A big change as we get ready for the PCT is sun protection, including sun gloves. I’ve gotten a little sun burn on my hands on the AT (Appalachian Trail) but it was transitory. For the PCT I decided that I should try sun gloves.

Coincidentally, my daughter Rachel sent me a pair of https://www.amazon.com/Outdoor-Research-Active-Spectrum-Gloves/dp/B01N3R2KLW for Father’s Day. 

Now I need to get used to wearing them.

A very useful link for PCT information:

https://drive.google.com/file/d/1rreYsoVU8pcsYOoECMdf5XCYzHE8zPr6/view?fbclid=IwAR027OHnXrDAV19Jl7E35FC4oc6yqx0DyW-xB6ASi-V3lMDhXEGqbLFgzrY

Tents

I wrote a long essay on tents.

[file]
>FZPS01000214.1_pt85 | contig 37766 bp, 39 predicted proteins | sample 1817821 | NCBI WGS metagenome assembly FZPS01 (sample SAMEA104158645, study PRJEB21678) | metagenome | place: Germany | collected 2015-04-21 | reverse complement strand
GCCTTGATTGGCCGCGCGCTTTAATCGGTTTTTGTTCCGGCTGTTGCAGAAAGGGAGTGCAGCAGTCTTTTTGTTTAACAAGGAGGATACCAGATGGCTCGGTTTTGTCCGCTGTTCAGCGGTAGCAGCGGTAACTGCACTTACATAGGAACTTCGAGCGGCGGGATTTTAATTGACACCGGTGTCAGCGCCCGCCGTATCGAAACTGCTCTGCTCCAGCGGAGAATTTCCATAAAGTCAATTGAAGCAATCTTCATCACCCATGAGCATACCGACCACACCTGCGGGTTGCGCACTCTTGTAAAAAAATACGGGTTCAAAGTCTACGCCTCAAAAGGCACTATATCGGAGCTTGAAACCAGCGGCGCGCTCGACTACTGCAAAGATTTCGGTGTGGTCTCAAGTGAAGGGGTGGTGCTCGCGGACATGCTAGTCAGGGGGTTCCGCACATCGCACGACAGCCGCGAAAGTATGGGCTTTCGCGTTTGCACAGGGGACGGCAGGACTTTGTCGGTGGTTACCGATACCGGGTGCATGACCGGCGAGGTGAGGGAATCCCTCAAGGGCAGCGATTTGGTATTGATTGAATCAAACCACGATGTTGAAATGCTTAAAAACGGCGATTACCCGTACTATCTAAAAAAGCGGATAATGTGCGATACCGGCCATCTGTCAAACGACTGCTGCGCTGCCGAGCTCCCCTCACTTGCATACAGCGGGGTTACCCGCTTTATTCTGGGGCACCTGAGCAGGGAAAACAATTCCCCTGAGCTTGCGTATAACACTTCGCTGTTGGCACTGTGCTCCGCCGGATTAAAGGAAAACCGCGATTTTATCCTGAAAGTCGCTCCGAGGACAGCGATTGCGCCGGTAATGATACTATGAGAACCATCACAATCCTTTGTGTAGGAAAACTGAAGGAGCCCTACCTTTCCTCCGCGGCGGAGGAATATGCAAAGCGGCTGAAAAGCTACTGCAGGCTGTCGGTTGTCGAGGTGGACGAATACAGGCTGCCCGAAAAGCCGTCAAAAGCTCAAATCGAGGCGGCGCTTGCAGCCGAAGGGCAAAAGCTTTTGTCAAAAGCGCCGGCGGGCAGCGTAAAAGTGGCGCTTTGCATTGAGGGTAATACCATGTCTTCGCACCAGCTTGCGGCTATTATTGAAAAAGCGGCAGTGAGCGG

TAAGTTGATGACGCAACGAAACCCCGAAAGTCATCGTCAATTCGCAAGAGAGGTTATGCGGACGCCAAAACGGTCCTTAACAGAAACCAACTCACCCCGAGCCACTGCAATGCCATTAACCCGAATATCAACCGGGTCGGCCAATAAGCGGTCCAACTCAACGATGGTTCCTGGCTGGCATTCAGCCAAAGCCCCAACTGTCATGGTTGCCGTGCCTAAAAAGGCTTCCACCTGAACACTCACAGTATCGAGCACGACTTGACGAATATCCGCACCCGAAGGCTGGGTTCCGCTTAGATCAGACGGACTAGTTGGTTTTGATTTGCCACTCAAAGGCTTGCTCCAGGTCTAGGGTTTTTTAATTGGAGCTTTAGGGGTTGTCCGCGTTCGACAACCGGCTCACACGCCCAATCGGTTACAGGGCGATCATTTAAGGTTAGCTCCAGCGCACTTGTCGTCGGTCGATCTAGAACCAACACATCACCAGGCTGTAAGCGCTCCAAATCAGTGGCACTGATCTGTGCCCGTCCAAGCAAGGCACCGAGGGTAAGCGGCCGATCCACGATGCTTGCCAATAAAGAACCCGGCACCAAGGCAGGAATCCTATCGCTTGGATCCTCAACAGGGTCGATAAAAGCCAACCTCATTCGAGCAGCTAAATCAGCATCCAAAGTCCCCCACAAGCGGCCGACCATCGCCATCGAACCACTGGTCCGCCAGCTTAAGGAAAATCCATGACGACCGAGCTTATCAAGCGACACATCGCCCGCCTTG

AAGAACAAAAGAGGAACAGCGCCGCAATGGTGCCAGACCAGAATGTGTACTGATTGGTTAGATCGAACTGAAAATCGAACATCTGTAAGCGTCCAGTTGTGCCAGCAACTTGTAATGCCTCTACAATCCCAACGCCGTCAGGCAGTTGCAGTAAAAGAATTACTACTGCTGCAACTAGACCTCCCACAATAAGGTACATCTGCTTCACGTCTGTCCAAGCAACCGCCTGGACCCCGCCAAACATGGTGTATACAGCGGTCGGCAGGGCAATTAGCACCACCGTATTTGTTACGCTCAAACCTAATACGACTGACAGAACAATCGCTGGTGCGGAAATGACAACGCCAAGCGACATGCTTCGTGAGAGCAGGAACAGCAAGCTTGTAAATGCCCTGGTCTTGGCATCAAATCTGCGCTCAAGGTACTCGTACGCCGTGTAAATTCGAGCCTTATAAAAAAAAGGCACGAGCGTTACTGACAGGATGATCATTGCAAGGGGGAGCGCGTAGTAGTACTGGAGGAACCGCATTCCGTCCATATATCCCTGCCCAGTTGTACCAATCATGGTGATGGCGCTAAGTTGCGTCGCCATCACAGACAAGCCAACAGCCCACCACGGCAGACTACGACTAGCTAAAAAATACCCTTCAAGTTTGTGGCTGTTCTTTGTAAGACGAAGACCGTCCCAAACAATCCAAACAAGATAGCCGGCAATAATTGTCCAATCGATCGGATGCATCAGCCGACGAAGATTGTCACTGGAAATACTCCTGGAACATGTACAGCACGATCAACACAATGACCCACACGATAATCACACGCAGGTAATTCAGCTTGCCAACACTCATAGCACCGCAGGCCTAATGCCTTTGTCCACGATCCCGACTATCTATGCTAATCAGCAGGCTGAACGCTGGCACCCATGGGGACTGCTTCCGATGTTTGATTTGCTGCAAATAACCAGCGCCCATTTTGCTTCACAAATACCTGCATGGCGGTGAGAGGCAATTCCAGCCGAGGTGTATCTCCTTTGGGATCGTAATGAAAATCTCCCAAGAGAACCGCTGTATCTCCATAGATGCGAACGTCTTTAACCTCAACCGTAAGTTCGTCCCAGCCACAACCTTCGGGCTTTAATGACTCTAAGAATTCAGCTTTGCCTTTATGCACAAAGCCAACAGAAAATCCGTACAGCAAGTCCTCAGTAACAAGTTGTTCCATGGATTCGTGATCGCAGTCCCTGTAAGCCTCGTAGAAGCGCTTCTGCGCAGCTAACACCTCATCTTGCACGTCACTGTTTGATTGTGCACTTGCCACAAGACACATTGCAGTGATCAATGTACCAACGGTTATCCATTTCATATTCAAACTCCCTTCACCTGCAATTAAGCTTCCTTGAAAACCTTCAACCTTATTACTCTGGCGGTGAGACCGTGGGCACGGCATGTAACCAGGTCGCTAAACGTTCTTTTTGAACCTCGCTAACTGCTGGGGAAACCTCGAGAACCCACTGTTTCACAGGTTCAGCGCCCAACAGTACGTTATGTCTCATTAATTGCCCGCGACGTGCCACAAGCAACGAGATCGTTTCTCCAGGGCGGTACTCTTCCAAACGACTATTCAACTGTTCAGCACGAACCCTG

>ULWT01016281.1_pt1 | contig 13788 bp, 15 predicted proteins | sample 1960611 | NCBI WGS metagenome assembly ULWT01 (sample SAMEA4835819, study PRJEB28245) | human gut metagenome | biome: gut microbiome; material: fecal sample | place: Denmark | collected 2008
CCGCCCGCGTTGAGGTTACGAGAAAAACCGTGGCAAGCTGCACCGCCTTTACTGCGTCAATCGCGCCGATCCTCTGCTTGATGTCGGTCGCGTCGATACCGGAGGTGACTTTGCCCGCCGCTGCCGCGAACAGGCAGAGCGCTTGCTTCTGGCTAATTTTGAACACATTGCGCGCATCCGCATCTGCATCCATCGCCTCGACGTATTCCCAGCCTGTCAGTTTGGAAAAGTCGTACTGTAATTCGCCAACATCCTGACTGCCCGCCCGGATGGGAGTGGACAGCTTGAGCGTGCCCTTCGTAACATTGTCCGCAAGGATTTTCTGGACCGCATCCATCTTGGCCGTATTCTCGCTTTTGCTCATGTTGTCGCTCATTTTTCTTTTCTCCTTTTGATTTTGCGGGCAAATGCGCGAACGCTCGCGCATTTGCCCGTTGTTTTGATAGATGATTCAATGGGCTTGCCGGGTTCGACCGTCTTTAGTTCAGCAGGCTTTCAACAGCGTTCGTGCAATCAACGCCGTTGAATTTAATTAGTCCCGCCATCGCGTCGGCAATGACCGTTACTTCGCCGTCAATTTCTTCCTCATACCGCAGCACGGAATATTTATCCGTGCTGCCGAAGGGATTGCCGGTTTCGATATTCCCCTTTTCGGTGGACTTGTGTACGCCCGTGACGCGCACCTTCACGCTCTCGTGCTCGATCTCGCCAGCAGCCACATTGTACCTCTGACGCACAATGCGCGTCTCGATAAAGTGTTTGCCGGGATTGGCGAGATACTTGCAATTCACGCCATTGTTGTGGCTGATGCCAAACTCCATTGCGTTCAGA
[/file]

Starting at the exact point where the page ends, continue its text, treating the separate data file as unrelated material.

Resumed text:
https://www.trailjournals.com/journal/entry/596186. That is the TL:DR (too long, don’t read) essay. Below is the TL:DR (too long, didn’t read, so read this instead, it is shorter).

The short answer on tents is to set them up at an REI and crawl in and out of them. That will give you a good idea if you will fit and if front entry or side entry works best for you.

Our Triplex on the Appalachian Trail

Then decide if you need freestanding or not. A freestanding tent doesn’t need tent stakes or pegs to set up. All of them work better if you stake them down. Eventually most people start staking them down and then become comfortable with a non freestanding tent.

Most individuals are happier with the room in a two person tent. Most couples are happier with the room in a three person tent.

For a couple, the two best choices are either a Big Agnes Copper Spur 3p tent or a ZPacks Triplex.

We’ve hiked with a 2p Copper Spur. Good tent but I found myself wanting to use shelters. And using a polycro tarp to set up under when it rained.